More on imaginary friends

Two-thirds of school-age children have an imaginary friend

Two things that are startling to me about this story: first, that the researchers were startled–they thought imaginary friends were more of a pre-school thing, given up by grade school. Which tells me these researchers, in spite of studying children, don’t remember being children.

Second, that apparently for a long time in child psychology circles, imaginary friends have been considered a harmful thing. I honestly hadn’t known child professionals ever considered imaginary friends anything but perfectly ordinary, so long as they’re not telling their human companions to do anything awful. The fact that adults might consider imaginaries a bad think leads to all sorts of visions of therapists working to get kids to give up their imaginary friends, which I find a chilling thought. My imaginary friends helped me through enough hard times — the idea that an adult might have tried to deprive me of them, either in a clinical setting or because they were some random adult friend might have heard this accepted wisdom, is infuriating. And highlights once again how lucky I was to mostly have the right adults in my life.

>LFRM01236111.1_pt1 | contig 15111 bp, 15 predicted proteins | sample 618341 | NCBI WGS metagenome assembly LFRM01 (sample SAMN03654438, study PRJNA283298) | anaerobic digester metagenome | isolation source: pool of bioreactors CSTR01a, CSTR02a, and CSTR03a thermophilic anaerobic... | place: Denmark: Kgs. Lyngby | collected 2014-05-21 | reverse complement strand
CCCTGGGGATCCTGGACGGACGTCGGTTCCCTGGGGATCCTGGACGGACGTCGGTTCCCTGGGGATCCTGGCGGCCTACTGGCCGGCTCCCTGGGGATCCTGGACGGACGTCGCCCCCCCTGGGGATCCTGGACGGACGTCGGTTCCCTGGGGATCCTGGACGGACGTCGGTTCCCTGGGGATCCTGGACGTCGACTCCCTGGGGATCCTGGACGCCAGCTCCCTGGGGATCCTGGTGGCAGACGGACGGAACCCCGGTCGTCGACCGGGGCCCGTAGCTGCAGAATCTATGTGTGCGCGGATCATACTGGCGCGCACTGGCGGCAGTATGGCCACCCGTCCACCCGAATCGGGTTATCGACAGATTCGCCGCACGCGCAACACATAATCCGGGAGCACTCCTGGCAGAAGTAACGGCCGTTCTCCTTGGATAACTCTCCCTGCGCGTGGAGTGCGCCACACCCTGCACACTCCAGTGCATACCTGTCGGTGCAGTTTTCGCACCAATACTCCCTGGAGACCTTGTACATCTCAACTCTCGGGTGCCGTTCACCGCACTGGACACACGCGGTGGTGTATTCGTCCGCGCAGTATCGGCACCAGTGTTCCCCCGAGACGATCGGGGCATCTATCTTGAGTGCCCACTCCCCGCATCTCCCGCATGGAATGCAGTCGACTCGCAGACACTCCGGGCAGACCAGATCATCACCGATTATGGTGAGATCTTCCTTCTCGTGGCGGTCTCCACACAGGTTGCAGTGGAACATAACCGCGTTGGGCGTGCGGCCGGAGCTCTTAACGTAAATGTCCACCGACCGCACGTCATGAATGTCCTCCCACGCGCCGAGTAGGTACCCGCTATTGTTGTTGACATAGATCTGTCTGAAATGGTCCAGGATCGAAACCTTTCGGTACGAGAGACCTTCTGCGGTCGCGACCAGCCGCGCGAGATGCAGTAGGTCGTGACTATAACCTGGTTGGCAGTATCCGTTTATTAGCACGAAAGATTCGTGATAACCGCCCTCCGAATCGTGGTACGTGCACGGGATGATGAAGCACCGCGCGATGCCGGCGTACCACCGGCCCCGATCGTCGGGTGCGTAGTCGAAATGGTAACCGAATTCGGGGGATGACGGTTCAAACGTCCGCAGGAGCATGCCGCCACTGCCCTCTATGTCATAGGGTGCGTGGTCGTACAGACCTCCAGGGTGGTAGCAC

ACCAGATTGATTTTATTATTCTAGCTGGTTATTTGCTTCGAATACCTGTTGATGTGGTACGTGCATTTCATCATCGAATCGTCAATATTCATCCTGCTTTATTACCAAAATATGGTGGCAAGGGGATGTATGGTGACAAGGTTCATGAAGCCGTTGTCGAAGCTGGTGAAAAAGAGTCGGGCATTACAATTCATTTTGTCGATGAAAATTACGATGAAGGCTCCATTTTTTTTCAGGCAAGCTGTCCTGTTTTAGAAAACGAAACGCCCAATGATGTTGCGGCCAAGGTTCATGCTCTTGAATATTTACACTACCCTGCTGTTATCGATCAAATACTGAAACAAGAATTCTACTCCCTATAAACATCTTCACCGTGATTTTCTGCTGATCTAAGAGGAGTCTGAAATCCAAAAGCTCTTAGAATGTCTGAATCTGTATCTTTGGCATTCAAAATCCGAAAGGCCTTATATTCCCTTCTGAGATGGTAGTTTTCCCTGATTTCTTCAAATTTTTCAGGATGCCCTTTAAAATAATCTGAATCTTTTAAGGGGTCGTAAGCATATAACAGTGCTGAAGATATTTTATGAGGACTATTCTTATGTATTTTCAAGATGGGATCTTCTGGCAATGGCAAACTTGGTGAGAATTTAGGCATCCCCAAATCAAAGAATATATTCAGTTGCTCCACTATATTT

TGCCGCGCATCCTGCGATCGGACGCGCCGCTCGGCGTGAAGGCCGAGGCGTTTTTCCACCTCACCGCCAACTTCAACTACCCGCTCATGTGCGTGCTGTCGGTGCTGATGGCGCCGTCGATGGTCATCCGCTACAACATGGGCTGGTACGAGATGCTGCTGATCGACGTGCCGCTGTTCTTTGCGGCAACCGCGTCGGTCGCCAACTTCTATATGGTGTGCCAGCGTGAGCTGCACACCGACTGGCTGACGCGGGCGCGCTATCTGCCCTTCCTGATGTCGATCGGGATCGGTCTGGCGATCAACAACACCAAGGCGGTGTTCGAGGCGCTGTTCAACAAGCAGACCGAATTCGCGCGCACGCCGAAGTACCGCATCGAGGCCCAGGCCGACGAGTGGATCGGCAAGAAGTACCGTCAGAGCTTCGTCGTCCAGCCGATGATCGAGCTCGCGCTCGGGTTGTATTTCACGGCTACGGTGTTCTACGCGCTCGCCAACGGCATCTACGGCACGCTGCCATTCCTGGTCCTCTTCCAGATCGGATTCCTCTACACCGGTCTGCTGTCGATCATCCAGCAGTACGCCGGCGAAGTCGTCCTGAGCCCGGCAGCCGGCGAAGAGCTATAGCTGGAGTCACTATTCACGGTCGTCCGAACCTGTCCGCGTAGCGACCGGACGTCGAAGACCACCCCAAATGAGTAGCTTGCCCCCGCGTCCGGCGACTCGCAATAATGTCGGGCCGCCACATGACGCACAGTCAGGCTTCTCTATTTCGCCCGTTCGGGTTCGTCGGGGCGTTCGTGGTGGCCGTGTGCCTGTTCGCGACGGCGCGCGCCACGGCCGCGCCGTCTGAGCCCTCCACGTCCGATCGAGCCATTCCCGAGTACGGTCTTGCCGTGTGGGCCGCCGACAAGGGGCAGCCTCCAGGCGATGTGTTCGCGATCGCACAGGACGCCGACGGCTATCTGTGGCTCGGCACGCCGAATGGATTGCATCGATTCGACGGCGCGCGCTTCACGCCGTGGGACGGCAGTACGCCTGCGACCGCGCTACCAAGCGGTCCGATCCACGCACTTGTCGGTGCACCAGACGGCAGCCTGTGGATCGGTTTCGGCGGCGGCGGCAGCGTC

Other interesting things: preschoolers tend to attach imaginary friends to physical objects; grade school kids tend to have invisible imaginary friends. And playacting–taking on the persona of an imaginary being–is nearly universal even among those kids who don’t have actual imaginary friends.

And a stray thought: if these results are surprising, I bet they’d be really surprised if they interviewed middle school and high school students, in a way that encouraged honest answers. Because while the numbers would probably go way down, I suspect more older kids hang on to their imaginary friends, in some form at least, than they think, too.

(Link from lnhammer)

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